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February 2001 Issue
Interpreting the Nutrition Facts Label on Groceries
by Michael Fick
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"We're the federal government, and we're here to help you".

Now that we have that oxymoronic belly laugh out of the way, let's look at one case in which it's true: the government-mandated Nutrition Facts label on every grocery item we buy is a great grocery shopping companion. If we shop and eat by it, we'll become a much healthier person and nation. Read on to learn which one or two of the label's parameters will most strongly affect you.

The press reports that nearly half of us ignore nutrition guidelines like these and eat crapola (OK, not exactly the press's term) at the expense of our health and/or longevity because of two myths.

    Myth One: there is too much conflicting nutrition information.
    Fact: There's little conflict among the major sources. Calories minus exercise does equal weight gained; eating mostly whole grains, fruits, and vegetables does help us stay healthier longer; and those high-protein, low-carbo, and/or high-grease fad diets do shed weight quickly at the long-term expense of our bones, kidneys and heart. That's about choices, not conflicts.

    Myth Two: the government is trying to tell us what to eat.
    Fact: No, the government is telling us what's in groceries so we can make informed choices if we wish.

Anyone reading this column regularly does wish, and sees through those myths, so let's take the government grocery-shopping with us, from the top down.

First on the Nutrition Facts label is Serving Size, critical because the rest of the label's data are based on it and because serving sizes vary over a range of at least 1200%. Only the shopper knows how many servings s/he'll eat in a day.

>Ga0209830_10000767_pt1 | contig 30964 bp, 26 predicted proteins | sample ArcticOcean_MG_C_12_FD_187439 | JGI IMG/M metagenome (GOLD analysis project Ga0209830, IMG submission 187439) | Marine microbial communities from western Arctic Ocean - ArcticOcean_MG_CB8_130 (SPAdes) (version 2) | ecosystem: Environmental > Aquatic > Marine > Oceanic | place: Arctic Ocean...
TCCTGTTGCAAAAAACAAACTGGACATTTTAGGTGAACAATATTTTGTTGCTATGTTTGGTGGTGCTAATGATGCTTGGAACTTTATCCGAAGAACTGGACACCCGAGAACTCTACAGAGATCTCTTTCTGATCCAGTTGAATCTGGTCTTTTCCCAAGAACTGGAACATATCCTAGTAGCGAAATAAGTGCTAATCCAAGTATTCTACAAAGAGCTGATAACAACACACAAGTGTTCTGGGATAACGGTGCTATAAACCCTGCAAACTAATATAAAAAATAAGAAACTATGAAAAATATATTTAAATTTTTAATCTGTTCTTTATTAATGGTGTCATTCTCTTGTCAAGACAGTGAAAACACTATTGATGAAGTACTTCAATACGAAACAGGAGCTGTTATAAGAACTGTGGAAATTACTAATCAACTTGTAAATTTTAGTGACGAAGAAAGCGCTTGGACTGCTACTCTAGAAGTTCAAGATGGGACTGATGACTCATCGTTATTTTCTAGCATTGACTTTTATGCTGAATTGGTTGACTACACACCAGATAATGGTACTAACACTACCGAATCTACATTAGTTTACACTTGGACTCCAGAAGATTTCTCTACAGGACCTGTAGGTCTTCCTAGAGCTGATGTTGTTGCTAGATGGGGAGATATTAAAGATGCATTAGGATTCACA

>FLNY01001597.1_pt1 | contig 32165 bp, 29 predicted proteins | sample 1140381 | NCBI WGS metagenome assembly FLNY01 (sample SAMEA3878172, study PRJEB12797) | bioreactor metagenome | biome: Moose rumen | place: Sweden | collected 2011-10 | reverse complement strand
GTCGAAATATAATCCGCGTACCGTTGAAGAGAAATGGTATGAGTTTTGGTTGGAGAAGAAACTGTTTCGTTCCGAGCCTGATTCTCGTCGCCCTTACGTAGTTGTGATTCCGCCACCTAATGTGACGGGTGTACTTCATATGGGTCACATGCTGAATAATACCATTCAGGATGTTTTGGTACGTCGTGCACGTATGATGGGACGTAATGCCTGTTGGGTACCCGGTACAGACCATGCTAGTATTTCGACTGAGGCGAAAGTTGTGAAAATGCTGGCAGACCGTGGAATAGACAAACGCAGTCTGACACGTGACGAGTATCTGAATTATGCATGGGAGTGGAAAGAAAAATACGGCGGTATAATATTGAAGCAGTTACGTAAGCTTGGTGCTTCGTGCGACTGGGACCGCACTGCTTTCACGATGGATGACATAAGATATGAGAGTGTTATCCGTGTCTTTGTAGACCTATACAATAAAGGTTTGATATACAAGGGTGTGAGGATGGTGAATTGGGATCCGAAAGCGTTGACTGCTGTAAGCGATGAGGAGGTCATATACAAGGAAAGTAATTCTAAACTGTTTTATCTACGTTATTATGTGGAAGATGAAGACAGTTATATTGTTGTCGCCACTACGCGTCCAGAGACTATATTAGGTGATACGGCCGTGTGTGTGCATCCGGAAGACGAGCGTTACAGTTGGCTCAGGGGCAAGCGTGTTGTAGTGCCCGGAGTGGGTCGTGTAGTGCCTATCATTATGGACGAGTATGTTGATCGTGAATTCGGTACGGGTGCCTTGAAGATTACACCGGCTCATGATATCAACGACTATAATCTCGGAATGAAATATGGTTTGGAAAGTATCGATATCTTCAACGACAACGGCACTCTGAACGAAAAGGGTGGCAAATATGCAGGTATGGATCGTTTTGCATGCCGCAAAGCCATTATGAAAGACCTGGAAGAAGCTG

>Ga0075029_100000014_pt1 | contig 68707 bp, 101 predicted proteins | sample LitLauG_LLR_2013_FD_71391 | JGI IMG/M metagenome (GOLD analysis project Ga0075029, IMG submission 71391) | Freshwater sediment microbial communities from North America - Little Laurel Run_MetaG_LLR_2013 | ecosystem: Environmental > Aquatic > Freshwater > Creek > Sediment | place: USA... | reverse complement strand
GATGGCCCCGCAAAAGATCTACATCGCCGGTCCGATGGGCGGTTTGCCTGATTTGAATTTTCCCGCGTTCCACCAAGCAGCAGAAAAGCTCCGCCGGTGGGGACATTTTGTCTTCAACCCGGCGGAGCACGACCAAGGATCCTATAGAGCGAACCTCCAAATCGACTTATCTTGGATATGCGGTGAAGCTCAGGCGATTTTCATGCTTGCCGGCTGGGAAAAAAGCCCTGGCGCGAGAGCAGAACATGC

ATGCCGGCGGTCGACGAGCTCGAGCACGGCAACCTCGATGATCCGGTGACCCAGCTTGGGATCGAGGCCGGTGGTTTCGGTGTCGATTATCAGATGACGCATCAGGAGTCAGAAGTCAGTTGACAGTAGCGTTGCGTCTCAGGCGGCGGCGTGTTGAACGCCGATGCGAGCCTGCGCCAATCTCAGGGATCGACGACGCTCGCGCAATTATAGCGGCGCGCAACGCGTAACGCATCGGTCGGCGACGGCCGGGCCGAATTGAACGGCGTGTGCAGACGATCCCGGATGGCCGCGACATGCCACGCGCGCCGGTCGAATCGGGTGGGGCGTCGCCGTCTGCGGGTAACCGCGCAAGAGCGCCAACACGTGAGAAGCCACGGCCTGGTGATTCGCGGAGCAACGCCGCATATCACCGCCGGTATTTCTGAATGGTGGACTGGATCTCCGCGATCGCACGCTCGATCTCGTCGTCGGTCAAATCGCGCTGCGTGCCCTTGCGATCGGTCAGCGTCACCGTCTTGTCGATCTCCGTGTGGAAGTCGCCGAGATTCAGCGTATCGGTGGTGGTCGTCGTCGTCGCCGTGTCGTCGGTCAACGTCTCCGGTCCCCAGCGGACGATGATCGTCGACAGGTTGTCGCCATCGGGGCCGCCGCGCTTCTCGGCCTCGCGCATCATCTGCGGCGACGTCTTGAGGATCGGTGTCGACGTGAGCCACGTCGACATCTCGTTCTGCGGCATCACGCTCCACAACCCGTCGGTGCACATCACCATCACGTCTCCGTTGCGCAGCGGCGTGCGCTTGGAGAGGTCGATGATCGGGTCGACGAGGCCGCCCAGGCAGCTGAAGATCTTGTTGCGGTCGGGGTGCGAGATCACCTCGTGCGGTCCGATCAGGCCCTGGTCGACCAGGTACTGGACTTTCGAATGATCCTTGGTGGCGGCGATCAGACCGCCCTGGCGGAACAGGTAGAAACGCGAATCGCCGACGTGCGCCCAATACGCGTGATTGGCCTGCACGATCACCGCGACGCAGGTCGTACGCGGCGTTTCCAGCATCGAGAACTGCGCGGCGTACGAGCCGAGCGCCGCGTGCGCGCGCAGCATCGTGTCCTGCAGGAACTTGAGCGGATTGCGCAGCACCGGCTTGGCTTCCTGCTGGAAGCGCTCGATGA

Consider a popular brand of butter substitute spray. One serving has no fat, whereas butter is fat. But one serving of this substitute is just 0.25 to 1.0 gm ... just drops. Because any serving with less than half a gram of fat can be labeled as "Fat Free", this stuff can be 50% fat and still be called "Fat Free". Anyone who squirts -- or pours -- his way through a little 8-oz bottle of this each week could be eating 52,650 calories a year -- 15 pounds on his hips -- of fat, all labeled "Fat Free". He could just run it off ... in 1,000 miles ... but that doesn't include the sugar in the stuff or the calories in the toast or potatoes under it.

Next is Servings Per Container, the number we must multiply the label's other numbers by to evaluate the whole container. If we plan to eat more than one serving, we must do some arithmetic to get realistic numbers for that course of the meal. It's easy to eat many servings of some foods if the manufacturers define a tiny serving size. Who eats just two Oreos or a few potato chips?

Calories is the only number on the label which all by itself determines whether we gain or lose weight (in relation to our metabolism and exercise). Its critical data for the overweight half of the U.S. populace, but a relative yawner for those who stay slender with little effort.

The percentages of carbos, proteins, and fats we should eat are based on their calories, not their weights. Even thin people should watch the Fat Calories in the foods they eat. Add 'em up, divide their total by the total calories you eat each day, and keep the result under 30%. 20% is healthier yet, but the government knows most of us would throw in the towel at 20% and quit trying altogether.

The right-hand column on the label tells us what percentage of a "normal" day's intake one portion of this parameter represents, in calories. The 34 grams of protein in a half-breast of chicken, for example, is about 65% of a daily ration of protein. That leaves very little room for dairy products, bread, beans, even peanut butter.